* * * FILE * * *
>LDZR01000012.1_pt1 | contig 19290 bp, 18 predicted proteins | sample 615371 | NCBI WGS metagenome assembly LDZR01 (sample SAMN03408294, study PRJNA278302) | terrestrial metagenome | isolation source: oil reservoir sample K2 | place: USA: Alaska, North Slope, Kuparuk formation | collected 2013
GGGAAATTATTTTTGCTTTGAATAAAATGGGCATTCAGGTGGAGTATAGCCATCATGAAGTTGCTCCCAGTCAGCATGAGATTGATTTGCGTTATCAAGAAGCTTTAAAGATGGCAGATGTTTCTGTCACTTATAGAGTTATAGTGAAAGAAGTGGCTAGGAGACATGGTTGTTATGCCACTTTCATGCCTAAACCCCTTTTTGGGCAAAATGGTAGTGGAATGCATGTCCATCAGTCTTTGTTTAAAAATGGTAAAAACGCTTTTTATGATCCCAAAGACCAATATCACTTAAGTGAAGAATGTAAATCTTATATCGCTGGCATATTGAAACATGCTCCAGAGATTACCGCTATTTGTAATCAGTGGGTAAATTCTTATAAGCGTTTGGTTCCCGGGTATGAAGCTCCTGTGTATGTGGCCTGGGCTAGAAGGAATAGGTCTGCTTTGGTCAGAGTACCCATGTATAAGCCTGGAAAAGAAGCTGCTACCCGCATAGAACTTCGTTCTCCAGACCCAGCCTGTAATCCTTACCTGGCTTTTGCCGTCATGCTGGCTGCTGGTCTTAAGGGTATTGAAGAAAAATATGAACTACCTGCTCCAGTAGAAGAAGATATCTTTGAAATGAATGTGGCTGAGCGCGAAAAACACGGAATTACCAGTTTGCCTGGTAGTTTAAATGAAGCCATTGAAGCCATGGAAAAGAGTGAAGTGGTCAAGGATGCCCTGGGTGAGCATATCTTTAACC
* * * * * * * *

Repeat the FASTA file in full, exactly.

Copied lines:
>LDZR01000012.1_pt1 | contig 19290 bp, 18 predicted proteins | sample 615371 | NCBI WGS metagenome assembly LDZR01 (sample SAMN03408294, study PRJNA278302) | terrestrial metagenome | isolation source: oil reservoir sample K2 | place: USA: Alaska, North Slope, Kuparuk formation | collected 2013
GGGAAATTATTTTTGCTTTGAATAAAATGGGCATTCAGGTGGAGTATAGCCATCATGAAGTTGCTCCCAGTCAGCATGAGATTGATTTGCGTTATCAAGAAGCTTTAAAGATGGCAGATGTTTCTGTCACTTATAGAGTTATAGTGAAAGAAGTGGCTAGGAGACATGGTTGTTATGCCACTTTCATGCCTAAACCCCTTTTTGGGCAAAATGGTAGTGGAATGCATGTCCATCAGTCTTTGTTTAAAAATGGTAAAAACGCTTTTTATGATCCCAAAGACCAATATCACTTAAGTGAAGAATGTAAATCTTATATCGCTGGCATATTGAAACATGCTCCAGAGATTACCGCTATTTGTAATCAGTGGGTAAATTCTTATAAGCGTTTGGTTCCCGGGTATGAAGCTCCTGTGTATGTGGCCTGGGCTAGAAGGAATAGGTCTGCTTTGGTCAGAGTACCCATGTATAAGCCTGGAAAAGAAGCTGCTACCCGCATAGAACTTCGTTCTCCAGACCCAGCCTGTAATCCTTACCTGGCTTTTGCCGTCATGCTGGCTGCTGGTCTTAAGGGTATTGAAGAAAAATATGAACTACCTGCTCCAGTAGAAGAAGATATCTTTGAAATGAATGTGGCTGAGCGCGAAAAACACGGAATTACCAGTTTGCCTGGTAGTTTAAATGAAGCCATTGAAGCCATGGAAAAGAGTGAAGTGGTCAAGGATGCCCTGGGTGAGCATATCTTTAACC